By Dan Brooks, Product Marketing Manager, Mobile, Oracle
Chatbots could become a game-changer for small and medium-sized businesses (SMBs) looking to compete against larger competitors. With the help of a chatbot, small companies now can engage with thousands, or millions, of customers in an automated, personalized conversation by using a combination of natural language processing and machine learning, removing the “economies of scale” advantage that large enterprises often have. As consumers become used to engaging with AI-powered interfaces (usually in a messaging channel like Facebook Messenger) and receiving personalized, accurate responses to questions almost instantaneously, chatbots have the potential to become the next “web browser.” Yet with their exploding popularity, chatbots do create pitfalls for SMBs that are unprepared for this new engagement medium.
In a recent Wall Street Journal article, author Chris Murphy speaks with Oracle Vice President of Product Management - Mobile, Bots & AI, Suhas Uliyar, to learn how SMBs can avoid these pitfalls and to understand what these businesses must do in order to engage customers successfully when using chatbots.
Here are some of Uliyar’s tips:
Every customer has his or her favorite digital channel; some may prefer engaging through WeChat while others prefer using Alexa or Google Assistant. In addition, different channels are popular in different countries / regions of the world, and some channels may even be banned in certain areas. As an SMB, it's important not only to recognize this, but also to be able to adapt and serve your customers in the channel they prefer.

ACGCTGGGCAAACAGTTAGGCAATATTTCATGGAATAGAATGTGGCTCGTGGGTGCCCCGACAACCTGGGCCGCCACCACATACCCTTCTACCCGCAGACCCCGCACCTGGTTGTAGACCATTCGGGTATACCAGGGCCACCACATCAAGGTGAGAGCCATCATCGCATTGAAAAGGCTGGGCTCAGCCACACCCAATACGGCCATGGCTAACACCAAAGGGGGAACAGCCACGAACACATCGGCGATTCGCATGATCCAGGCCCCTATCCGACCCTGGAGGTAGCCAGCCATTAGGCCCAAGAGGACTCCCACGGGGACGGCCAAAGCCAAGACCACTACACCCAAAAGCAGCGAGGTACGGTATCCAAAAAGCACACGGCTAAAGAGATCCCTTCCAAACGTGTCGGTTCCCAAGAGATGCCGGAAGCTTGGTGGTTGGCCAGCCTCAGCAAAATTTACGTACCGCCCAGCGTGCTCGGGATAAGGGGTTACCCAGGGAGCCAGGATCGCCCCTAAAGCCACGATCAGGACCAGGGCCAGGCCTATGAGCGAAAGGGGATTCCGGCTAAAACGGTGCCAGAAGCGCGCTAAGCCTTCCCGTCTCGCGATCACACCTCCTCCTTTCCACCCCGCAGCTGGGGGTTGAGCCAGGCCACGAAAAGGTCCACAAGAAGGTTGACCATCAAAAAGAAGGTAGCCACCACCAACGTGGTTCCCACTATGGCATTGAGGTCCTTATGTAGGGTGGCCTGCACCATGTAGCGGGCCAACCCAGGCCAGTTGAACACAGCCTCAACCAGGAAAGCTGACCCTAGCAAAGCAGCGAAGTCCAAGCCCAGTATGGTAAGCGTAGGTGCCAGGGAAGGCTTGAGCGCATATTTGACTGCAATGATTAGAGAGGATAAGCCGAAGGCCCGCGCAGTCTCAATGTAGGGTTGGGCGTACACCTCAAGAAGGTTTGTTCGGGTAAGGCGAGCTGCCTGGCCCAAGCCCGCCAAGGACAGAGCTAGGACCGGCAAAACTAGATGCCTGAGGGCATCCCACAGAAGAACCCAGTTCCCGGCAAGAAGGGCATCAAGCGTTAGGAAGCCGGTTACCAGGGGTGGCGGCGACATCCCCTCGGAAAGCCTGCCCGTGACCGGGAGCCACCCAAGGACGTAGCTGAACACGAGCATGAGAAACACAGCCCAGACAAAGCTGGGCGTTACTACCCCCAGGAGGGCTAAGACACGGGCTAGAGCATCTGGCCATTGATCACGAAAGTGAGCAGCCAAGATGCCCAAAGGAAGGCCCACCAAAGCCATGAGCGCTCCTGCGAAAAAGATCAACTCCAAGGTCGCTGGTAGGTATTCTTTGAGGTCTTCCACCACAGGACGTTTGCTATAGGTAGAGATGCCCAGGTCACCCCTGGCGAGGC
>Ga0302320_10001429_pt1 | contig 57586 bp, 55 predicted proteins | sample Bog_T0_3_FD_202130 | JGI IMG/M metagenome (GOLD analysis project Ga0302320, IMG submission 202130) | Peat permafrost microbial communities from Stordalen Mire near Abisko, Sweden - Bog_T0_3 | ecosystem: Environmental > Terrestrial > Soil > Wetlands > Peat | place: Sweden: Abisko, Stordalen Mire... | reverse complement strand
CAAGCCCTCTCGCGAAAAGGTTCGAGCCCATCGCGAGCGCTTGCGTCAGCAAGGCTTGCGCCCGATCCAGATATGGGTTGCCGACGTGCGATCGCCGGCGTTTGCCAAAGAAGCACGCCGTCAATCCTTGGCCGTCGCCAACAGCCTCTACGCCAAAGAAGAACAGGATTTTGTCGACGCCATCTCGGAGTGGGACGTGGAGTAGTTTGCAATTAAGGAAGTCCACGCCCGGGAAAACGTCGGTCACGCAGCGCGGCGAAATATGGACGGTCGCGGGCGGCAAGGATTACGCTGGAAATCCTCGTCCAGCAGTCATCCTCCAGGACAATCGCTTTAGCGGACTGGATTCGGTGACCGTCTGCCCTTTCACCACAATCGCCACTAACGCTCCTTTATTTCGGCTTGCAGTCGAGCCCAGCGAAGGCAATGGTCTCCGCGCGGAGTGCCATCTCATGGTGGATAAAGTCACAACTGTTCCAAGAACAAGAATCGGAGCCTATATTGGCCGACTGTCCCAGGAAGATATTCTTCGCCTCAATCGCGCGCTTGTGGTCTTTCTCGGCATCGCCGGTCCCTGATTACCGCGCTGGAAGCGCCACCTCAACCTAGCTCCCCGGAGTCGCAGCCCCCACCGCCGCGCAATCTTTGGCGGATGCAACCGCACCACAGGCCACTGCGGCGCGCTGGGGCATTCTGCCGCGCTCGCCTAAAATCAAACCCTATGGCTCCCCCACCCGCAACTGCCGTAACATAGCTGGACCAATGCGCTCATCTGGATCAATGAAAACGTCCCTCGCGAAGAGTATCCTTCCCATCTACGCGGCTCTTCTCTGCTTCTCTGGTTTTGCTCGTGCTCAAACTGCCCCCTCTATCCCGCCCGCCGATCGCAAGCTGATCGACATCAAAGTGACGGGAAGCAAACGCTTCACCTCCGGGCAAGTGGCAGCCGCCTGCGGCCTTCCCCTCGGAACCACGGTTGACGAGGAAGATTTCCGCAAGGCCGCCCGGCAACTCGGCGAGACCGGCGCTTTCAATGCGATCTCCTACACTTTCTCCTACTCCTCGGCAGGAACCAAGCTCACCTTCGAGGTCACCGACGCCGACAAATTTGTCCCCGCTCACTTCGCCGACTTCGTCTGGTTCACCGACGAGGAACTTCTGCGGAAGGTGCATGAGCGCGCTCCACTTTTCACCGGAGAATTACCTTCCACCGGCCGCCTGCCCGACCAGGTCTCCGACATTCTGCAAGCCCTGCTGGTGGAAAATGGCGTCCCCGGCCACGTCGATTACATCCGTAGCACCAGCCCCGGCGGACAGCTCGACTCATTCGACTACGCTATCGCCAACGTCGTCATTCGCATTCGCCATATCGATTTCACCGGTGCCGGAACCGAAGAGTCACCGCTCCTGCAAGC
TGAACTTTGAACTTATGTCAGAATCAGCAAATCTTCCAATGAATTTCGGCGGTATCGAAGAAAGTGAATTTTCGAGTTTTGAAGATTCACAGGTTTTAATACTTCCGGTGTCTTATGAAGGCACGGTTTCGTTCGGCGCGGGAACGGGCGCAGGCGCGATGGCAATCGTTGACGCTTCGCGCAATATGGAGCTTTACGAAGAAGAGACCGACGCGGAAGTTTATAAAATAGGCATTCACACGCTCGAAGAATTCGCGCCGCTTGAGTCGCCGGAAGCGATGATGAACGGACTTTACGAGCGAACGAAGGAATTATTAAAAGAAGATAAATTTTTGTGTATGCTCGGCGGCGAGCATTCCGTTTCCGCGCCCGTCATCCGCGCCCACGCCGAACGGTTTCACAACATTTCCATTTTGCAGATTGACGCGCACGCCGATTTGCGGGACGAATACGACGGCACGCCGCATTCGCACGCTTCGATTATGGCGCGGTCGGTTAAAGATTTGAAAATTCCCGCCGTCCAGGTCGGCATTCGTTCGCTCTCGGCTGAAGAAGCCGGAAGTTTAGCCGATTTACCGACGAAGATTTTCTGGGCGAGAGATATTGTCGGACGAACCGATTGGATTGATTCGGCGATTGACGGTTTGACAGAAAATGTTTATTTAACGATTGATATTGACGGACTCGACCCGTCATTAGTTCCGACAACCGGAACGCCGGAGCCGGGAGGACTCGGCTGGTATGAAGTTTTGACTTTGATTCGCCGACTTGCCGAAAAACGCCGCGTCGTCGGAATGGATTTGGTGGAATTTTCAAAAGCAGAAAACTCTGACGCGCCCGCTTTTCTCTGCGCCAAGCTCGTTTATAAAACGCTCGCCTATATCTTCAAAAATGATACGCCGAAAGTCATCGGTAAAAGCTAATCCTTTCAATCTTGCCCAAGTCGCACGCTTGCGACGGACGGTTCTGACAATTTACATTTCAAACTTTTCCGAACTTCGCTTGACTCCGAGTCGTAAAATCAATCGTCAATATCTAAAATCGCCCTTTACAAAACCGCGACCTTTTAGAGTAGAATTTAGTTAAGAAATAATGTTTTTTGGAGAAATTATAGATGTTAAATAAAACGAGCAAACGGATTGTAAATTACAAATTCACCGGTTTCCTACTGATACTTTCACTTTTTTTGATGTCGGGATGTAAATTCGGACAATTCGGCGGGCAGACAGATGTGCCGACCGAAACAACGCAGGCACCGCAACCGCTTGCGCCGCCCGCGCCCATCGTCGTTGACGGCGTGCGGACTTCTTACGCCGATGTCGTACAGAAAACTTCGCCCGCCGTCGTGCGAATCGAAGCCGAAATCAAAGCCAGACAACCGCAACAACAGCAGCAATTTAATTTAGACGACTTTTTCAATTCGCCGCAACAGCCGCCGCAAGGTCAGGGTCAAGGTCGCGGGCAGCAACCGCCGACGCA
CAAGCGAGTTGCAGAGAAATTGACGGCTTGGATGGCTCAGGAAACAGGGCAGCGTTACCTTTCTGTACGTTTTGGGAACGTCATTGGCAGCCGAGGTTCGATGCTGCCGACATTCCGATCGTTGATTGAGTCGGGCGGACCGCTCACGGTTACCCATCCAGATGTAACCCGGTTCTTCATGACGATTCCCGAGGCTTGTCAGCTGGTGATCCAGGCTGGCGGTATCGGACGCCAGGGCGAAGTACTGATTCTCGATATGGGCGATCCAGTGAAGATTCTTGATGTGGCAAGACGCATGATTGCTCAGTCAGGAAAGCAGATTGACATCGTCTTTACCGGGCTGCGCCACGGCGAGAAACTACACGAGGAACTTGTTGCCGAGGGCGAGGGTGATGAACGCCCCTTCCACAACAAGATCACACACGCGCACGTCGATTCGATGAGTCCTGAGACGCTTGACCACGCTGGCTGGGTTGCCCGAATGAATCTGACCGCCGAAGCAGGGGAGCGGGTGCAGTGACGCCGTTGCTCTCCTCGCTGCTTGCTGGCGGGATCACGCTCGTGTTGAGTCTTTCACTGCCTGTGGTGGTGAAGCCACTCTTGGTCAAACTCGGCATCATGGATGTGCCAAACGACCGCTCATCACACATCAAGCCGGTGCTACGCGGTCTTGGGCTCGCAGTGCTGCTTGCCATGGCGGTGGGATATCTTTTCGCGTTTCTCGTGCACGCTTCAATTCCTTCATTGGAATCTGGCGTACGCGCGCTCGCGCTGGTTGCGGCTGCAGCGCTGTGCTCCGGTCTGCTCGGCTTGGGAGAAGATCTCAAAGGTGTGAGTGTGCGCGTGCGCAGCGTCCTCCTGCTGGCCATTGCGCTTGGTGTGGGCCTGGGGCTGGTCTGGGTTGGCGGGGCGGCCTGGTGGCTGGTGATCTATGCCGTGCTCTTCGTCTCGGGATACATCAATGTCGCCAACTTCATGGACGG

First, businesses shouldn't trick their customers into believing that they are speaking with a human when, in fact, they are speaking with a chatbot; it's not cool. Second, and equally as important, these small companies need to take advantage of improved natural language processing capabilities so that their customers can communicate in a normal way with chatbots. You wouldn't want your customers to have to remember specific code phrases or use awkward grammatical syntax in order to ask a the chatbot a question; that would be a poor user experience.
If your chatbot can't understand that "What's my balance?" and "How much money do I have?" are two variations of the same question, you're going to end up with a lot of frustrated customers. Using machine learning algorithms to allow chatbots to learn and get smarter over time is critical to providing customers with the best engagement experience. Rest assured that enterprises are already taking advantage of Machine Learning; small businesses need to do the same.
A chatbot is only as intelligent as the data and the systems that it can access. If a customer wants to order a pair of shoes through a chatbot, but the chatbot can't access real-time inventory due to limited integration with the seller's systems, then how intelligent/helpful is the chatbot? Not intelligent or helpful at all!
Intelligent chatbots have become very good at engaging with people in a natural, conversational manner. However, in situations where customers need to input a lot of data, such as when providing shipping/billing information, or filling out the reasons for returning a purchase, a chatbot might ask for each piece of information separately, which can become cumbersome. Instead, SMBs should consider using "instant apps," which are pre-built mobile/web apps with UIs designed to capture structured information that chatbots can surface, and then and process for customers, directly from within the conversation flow.
Companies should remember that chatbots can't handle every situation and should train their bots to hand off certain requests to live, human agents. Similarly, companies should also train their employees to hand off repetitive, easily-automated tasks to chatbots.
Fortunately, Uliyar reveals that Oracle Mobile Cloud Enterprise with Intelligent Bots can address all of these potential pitfalls.
To learn more about Oracle Intelligent Bots, visit oracle.com/bots.